Problem solving is at the heart of the NRICH site. All the problems give learners opportunities to learn, develop or use mathematical concepts and skills. Read here for more information.

How many winning lines can you make in a three-dimensional version of noughts and crosses?

The triangle OMN has vertices on the axes with whole number co-ordinates. How many points with whole number coordinates are there on the hypotenuse MN?

To avoid losing think of another very well known game where the patterns of play are similar.

Build gnomons that are related to the Fibonacci sequence and try to explain why this is possible.

The aim of the game is to slide the green square from the top right hand corner to the bottom left hand corner in the least number of moves.

Use the animation to help you work out how many lines are needed to draw mystic roses of different sizes.

Some students have been working out the number of strands needed for different sizes of cable. Can you make sense of their solutions?

Some puzzles requiring no knowledge of knot theory, just a careful inspection of the patterns. A glimpse of the classification of knots and a little about prime knots, crossing numbers and. . . .

We're excited about this new program for drawing beautiful mathematical designs. Can you work out how we made our first few pictures and, even better, share your most elegant solutions with us?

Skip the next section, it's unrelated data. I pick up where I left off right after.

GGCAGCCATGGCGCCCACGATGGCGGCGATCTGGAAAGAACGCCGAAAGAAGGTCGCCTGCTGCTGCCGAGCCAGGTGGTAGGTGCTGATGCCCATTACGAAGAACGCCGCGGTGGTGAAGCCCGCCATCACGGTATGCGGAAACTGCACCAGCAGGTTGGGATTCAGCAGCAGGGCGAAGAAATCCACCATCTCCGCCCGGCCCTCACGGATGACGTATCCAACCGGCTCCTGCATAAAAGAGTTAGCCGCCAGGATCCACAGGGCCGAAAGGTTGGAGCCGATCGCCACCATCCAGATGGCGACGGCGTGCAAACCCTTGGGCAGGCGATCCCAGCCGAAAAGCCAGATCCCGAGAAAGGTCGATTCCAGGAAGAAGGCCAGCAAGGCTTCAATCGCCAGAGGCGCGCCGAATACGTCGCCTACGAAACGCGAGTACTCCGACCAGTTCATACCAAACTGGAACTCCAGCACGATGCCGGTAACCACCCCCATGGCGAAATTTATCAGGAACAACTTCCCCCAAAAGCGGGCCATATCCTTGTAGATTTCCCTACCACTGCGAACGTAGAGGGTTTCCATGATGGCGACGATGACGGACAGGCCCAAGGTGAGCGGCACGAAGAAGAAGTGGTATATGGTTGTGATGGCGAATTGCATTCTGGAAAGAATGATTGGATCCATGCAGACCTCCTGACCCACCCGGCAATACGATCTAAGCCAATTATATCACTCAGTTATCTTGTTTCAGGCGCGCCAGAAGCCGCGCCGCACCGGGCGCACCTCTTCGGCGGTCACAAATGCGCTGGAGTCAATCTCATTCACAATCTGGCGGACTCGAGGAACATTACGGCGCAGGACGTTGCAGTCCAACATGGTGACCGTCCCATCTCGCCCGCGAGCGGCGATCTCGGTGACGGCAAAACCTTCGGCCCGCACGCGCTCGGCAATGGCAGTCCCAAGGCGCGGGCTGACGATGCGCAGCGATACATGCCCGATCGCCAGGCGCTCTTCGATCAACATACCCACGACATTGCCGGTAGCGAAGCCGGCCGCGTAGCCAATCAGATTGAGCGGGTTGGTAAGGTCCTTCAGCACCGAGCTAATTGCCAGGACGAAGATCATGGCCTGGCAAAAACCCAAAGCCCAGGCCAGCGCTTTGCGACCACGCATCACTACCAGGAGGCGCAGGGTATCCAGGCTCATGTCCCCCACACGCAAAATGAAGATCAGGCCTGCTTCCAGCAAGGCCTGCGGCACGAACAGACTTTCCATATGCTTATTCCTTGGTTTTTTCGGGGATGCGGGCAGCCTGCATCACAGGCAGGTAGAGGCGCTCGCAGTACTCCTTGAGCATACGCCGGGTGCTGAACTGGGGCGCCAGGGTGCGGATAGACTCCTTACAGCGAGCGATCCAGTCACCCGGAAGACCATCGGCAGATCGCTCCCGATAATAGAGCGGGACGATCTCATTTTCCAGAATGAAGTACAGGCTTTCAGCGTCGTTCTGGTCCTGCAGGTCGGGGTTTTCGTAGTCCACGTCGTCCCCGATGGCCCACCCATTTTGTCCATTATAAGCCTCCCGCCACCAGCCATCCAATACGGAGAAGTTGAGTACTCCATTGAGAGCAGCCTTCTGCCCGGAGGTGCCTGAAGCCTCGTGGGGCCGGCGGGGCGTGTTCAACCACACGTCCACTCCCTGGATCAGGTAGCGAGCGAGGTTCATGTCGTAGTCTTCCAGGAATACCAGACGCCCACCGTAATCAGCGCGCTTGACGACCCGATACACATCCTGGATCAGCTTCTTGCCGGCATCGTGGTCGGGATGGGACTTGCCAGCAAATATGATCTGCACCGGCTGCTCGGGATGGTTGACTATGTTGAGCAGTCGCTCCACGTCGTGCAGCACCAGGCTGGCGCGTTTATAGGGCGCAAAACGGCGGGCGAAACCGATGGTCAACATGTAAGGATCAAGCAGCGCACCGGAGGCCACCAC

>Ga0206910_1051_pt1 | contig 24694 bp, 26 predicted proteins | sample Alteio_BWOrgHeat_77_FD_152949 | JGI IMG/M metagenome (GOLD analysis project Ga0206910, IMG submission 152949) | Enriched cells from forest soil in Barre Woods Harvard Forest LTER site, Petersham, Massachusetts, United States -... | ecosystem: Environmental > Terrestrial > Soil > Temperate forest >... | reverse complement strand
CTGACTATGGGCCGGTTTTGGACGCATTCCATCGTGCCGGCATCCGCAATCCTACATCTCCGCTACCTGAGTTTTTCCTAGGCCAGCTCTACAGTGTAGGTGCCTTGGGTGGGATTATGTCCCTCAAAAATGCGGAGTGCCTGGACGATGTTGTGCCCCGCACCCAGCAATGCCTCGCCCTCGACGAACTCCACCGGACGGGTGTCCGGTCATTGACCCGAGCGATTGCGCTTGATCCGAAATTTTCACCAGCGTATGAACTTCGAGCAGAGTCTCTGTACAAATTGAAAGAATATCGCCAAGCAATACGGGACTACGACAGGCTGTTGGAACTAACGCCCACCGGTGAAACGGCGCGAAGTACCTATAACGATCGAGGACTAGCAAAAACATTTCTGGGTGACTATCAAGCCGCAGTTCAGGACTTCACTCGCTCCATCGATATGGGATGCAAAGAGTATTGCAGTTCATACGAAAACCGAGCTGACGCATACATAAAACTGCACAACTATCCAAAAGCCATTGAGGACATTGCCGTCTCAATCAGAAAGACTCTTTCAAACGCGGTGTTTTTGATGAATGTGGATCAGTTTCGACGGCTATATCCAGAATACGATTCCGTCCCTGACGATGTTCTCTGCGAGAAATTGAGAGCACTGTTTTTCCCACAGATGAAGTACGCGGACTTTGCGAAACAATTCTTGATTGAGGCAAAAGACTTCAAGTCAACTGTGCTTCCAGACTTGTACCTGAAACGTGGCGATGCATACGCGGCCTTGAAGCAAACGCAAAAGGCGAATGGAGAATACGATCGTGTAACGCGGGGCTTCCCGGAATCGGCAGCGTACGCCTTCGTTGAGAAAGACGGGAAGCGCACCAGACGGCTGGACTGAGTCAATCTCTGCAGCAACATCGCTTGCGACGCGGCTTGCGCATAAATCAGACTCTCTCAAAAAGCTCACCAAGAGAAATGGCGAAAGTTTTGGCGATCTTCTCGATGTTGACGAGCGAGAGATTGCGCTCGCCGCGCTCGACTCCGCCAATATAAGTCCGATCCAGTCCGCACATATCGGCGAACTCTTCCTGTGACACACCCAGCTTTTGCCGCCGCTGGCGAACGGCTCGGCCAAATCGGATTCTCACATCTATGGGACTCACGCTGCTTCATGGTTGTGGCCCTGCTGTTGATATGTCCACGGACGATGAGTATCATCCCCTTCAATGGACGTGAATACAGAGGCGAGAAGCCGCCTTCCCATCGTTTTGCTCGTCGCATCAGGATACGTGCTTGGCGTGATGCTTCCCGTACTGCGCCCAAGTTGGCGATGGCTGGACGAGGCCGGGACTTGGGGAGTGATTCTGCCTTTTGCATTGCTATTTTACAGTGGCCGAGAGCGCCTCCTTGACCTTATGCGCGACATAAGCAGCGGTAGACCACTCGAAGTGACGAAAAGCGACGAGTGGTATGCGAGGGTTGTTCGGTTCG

Blue Flibbins are so jealous of their red partners that they will not leave them on their own with any other bue Flibbin. What is the quickest way of getting the five pairs of Flibbins safely to. . . .

How many different symmetrical shapes can you make by shading triangles or squares?

Can you see how this picture illustrates the formula for the sum of the first six cube numbers?

Imagine you have an unlimited number of four types of triangle. How many different tetrahedra can you make?

Can you make a tetrahedron whose faces all have the same perimeter?

The picture illustrates the sum 1 + 2 + 3 + 4 = (4 x 5)/2. Prove the general formula for the sum of the first n natural numbers and the formula for the sum of the cubes of the first n natural. . . .

Three frogs hopped onto the table. A red frog on the left a green in the middle and a blue frog on the right. Then frogs started jumping randomly over any adjacent frog. Is it possible for them to. . . .

Can you find a rule which relates triangular numbers to square numbers?

Imagine starting with one yellow cube and covering it all over with a single layer of red cubes, and then covering that cube with a layer of blue cubes. How many red and blue cubes would you need?

Bilbo goes on an adventure, before arriving back home. Using the information given about his journey, can you work out where Bilbo lives?

On the graph there are 28 marked points. These points all mark the vertices (corners) of eight hidden squares. Can you find the eight hidden squares?

A bus route has a total duration of 40 minutes. Every 10 minutes, two buses set out, one from each end. How many buses will one bus meet on its way from one end to the other end?

How could Penny, Tom and Matthew work out how many chocolates there are in different sized boxes?

Jo made a cube from some smaller cubes, painted some of the faces of the large cube, and then took it apart again. 45 small cubes had no paint on them at all. How many small cubes did Jo use?

If you move the tiles around, can you make squares with different coloured edges?